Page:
Tulsa wasn't incorporated as a city until 1898 because it had very little going on during its early stages. In the 1830s, Indian tribes such as the Cherokee and Creek settled the area. Europeans only began to move into the region in 1882 when the St. Louis and San Francisco Railroad began serving Tulsa. As with other municipalities, the railroad spurred population growth because people were incentivized to settle permanently and open businesses that served travelers. Still, by 1900 only 1,390 people were living in the city.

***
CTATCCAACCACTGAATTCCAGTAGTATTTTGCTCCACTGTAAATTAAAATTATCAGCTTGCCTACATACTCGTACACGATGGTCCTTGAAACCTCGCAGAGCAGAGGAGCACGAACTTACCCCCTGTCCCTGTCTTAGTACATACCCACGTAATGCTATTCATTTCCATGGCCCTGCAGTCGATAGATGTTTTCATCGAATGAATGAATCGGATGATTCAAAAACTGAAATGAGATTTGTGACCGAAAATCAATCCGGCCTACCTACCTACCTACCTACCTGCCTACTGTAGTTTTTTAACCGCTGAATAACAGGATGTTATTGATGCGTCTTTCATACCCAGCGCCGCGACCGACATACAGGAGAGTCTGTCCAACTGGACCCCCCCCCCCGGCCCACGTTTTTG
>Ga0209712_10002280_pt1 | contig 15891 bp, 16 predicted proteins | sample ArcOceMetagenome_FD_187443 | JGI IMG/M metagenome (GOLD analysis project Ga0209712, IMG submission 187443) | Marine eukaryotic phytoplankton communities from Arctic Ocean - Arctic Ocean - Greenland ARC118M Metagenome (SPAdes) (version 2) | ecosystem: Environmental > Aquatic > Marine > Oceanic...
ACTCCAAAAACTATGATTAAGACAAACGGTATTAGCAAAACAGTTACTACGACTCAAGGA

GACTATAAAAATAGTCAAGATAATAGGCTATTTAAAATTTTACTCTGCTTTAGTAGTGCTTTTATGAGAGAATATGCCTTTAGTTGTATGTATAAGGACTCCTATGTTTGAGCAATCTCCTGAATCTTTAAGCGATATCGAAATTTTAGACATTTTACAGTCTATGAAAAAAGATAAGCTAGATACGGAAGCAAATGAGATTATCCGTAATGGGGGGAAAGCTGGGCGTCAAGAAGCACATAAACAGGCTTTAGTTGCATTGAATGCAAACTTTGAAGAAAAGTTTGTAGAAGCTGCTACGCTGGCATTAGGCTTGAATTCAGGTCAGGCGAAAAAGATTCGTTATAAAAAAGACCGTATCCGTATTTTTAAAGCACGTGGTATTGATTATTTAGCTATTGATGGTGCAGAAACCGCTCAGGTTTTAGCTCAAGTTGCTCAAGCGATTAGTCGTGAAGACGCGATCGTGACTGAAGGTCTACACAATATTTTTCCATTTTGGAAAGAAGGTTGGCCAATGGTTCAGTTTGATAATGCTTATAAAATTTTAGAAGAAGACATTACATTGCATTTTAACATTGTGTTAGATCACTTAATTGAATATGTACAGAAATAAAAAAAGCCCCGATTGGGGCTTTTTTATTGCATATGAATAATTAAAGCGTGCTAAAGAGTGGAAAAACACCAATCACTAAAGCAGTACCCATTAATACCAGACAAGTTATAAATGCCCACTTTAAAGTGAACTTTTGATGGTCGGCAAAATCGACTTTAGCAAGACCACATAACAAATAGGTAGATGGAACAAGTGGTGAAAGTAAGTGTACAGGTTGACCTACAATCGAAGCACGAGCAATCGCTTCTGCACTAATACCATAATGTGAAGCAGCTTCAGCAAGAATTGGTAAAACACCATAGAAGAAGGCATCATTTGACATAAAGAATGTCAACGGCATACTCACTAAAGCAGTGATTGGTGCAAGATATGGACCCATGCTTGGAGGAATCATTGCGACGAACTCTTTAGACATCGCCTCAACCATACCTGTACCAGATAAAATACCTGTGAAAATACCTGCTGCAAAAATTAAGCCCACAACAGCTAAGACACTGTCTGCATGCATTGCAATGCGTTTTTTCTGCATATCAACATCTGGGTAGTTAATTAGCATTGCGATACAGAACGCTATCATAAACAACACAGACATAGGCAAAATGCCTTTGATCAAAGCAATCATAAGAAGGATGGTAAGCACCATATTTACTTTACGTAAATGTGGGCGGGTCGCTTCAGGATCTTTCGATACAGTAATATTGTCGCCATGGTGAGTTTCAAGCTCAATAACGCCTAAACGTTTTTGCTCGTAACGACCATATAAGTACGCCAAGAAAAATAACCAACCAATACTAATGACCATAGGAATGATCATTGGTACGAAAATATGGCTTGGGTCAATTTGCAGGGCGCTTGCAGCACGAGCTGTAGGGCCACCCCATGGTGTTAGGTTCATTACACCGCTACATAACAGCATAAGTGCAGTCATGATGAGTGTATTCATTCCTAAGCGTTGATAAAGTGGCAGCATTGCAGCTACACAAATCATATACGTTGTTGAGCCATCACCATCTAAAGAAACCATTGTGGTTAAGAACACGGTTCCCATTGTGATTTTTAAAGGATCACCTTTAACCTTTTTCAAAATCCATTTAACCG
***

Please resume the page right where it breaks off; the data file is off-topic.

Beginning in 1901, when oil was discovered near the city, Tulsa began to experience explosive growth. The local government capitalized on the discovery by offering services to people in the industry. In addition to laborers who moved to Tulsa, several oil companies built headquarters in the city. But the buck didn't stop there. Tulsa was smart enough to take advantage of the oil boom in the early to mid-1900s, and the city built on that success to aggressively diversify its economy into other fields as drilling began moving closer to the shores. Thriving industries in Tulsa now include aerospace, financial services, telecommunications, and technology, and the metropolitan area has an impressive GMP of $54 billion. Local companies range from industry leaders to small businesses. Its 401,190 residents have plenty of employment opportunities, a low cost of living, and an excellent selection of rent-to-own homes.